What about class templates ? Compiler does choose which version of the class to instantiate based on the type T we provide, so does this mean class templates also exibit compile time polymorphic behaviour ? –  captonssj Dec 10 '09 at 15:12
    
@captonssj, I would say that yes, they do. –  Omnifarious Dec 10 '09 at 16:13
    
Is this more of an runtime polymorphism example? I guess I get confused by the difference btw the two, i.e. runtime polymorphism and compile time polymorphism...sigh... –  JustADude Oct 1 '12 at 19:47
    
The code in my example is compile time, i.e. which overloaded function that should be called is determined at compile time. –  Andreas Brinck Oct 3 '12 at 8:44

Compile time polymorphism is a term that refers to C++ template programming. For example, at compile time you determine the actual type of a std::vector by what it contains:

std::vector <int> vi;
std::vector <std::string> vs;

I'm not sure why you think it it is limited to functions.

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Mostly because I was told in my class it was limited to functions. I don't fully understand the why it is limited to only functions. –  ihtkwot Dec 10 '09 at 15:00
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@ Neil I agree with you. Class templates also seem to exibit compile time polymorphism. –  captonssj Dec 10 '09 at 15:15

The thing which only applies to functions is template parameter deduction. If I have a function template:

template <typename T> 
void foo(T &t);

Then I can do int a = 0; foo(a);, and this will be equivalent to int a = 0; foo<int>(a);. The compiler works out that I mean foo<int>. At least, it works out that it should use foo<int> - if that's not what I meant then bad luck to me, and I could have written foo<unsigned int>(a); or whatever.

However, if I have a class template:

template <typename T>
struct Foo {
    T &t;
    Foo(T &t) : t(t) {}
    T &getT() { return t; }
};

Then I can't do int a = 0; Foo(a).getT();. I have to specify Foo<int>(a). The compiler isn't allowed to work out that I mean Foo<int>.

So you might say that class templates are "less polymorphic" than function templates. Polymorphism usually means that you don't have to write code to make the type of your object explicit. Function templates allow that (in this particular case), and class templates don't.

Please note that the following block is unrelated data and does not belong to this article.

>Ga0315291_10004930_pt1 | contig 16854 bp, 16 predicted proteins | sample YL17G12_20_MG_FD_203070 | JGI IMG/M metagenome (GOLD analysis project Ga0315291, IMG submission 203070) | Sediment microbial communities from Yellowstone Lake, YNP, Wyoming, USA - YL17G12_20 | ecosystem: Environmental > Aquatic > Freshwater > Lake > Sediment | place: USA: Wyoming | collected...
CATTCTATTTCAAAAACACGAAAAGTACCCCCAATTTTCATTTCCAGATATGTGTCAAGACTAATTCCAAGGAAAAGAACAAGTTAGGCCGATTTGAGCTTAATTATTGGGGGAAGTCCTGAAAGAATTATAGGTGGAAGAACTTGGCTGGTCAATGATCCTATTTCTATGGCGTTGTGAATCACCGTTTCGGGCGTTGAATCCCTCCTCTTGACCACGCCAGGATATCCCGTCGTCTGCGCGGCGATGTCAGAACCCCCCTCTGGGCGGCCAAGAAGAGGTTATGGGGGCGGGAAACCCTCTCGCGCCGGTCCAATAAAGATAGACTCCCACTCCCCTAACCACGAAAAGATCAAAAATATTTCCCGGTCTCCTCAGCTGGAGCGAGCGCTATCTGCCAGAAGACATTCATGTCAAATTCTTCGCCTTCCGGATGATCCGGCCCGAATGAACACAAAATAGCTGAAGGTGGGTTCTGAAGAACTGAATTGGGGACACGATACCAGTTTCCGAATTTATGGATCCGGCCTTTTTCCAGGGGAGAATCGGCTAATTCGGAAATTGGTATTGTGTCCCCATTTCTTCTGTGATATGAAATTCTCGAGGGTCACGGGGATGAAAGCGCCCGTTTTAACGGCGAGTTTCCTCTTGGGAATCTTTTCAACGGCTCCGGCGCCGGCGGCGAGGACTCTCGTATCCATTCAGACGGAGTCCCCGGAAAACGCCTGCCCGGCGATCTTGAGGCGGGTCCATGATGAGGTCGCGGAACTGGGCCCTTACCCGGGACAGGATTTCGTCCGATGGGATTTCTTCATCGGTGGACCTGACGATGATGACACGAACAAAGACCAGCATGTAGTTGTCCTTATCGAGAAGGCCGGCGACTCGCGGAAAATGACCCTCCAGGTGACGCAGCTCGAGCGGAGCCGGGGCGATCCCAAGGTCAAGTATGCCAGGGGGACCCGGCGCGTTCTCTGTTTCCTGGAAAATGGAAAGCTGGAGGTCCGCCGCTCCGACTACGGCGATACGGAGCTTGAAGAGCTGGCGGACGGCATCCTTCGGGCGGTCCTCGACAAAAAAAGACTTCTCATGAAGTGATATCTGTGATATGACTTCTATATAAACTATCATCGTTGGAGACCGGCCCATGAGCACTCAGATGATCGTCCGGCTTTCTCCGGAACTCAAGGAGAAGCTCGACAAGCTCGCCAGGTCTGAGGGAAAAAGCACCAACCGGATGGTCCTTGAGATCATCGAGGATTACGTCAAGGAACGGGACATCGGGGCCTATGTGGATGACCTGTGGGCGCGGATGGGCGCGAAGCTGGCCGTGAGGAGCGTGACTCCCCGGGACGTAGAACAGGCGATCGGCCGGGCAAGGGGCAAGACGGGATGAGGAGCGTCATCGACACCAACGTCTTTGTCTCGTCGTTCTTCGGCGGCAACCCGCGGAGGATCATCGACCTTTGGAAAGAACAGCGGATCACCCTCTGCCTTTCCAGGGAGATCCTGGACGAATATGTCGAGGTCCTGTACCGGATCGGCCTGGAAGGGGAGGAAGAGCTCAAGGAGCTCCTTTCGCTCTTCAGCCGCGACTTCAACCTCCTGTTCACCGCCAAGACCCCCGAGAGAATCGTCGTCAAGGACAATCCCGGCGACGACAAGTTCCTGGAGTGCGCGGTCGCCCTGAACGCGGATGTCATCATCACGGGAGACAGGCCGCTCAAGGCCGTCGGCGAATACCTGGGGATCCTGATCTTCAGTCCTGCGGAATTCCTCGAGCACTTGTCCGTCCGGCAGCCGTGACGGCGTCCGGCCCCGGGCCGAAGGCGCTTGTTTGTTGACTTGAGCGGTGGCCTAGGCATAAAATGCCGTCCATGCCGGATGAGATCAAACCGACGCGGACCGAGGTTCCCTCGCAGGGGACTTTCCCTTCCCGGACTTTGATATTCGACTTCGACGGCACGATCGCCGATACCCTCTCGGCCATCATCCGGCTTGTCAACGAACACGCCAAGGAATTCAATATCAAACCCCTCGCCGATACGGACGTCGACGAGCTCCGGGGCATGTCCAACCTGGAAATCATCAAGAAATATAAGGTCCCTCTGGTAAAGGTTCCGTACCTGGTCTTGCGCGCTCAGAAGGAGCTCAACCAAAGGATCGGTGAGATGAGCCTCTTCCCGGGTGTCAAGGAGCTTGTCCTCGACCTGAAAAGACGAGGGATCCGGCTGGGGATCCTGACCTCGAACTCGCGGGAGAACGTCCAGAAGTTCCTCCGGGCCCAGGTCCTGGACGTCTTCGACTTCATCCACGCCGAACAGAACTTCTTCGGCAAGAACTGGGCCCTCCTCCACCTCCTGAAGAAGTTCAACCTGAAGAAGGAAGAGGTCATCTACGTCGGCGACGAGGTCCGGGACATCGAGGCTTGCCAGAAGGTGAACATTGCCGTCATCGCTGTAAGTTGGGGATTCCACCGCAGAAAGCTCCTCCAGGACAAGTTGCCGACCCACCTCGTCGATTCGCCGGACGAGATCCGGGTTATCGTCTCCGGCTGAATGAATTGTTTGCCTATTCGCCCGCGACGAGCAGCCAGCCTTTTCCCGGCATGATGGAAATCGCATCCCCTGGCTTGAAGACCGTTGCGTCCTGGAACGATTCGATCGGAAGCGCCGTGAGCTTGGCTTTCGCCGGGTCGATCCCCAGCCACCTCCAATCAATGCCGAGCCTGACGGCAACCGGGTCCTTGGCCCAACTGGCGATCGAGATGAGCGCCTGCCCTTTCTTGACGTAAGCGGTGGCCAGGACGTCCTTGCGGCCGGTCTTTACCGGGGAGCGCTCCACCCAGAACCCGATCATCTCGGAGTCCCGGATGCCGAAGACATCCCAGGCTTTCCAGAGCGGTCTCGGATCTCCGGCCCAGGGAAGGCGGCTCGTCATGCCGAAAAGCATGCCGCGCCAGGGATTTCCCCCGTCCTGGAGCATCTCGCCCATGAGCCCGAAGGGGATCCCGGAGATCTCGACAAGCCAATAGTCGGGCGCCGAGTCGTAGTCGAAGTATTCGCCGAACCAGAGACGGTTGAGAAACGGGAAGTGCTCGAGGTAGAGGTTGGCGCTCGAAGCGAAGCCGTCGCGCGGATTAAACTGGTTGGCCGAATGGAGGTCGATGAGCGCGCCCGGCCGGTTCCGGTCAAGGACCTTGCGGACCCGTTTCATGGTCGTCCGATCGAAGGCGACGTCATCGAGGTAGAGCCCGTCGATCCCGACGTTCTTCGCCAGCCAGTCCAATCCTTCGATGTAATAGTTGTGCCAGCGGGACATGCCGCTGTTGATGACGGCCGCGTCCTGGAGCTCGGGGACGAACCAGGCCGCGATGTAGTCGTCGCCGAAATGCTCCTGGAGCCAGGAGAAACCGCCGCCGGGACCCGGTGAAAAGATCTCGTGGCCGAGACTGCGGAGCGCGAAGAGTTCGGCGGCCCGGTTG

As for why this is the case - the standard says so, I don't know why. The usual suspects are (a) it's too difficult to implement, (b) it's not useful, in the opinion of the standard committee, or (c) it creates some contradiction or ambiguity somewhere else in the language.

But you can still do other kinds of polymorphism with classes:

template <typename T>
struct Foo {
    T &t;
    Foo(T &t): t(t) {}
    void handleMany(int *ra, size_t s) {
        for (size_t i = 0; i < s; ++i) {
            t.handleOne(ra[i]);
        }
    }
};

This is usually also called compile-time polymorphism, because as far as the author of the template is concerned, t.handleOne could be anything, and what it is will be resolved when necessary, "later" in the compilation when Foo is instantiated.

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I think it's useful according to the standard committee, because they chose to work around this specific problem with the implementation of std::mem_fun / std::mem_fun_t. Basically what they did was: template<typename _Tx> std::mem_fun_t<_Tx> mem_fun(const _Tx &t) { return std::mem_fun_t<_Tx>(t); } –  Jasper Bekkers Dec 10 '09 at 16:26
    
Yes, and the same with iterator adaptors: back_inserter returns a back_insert_iterator. When I said "and", I meant "this is the list", rather than "these are all true". I think (a) is unlikely too, so it's either (c) or "no good reason". –  Steve Jessop Dec 10 '09 at 16:57

Compile time polymorphism applies to functions and operator overloads.

Read this http://cpp-tutorial.cpp4u.com/OOP%5Fpolymorphism.html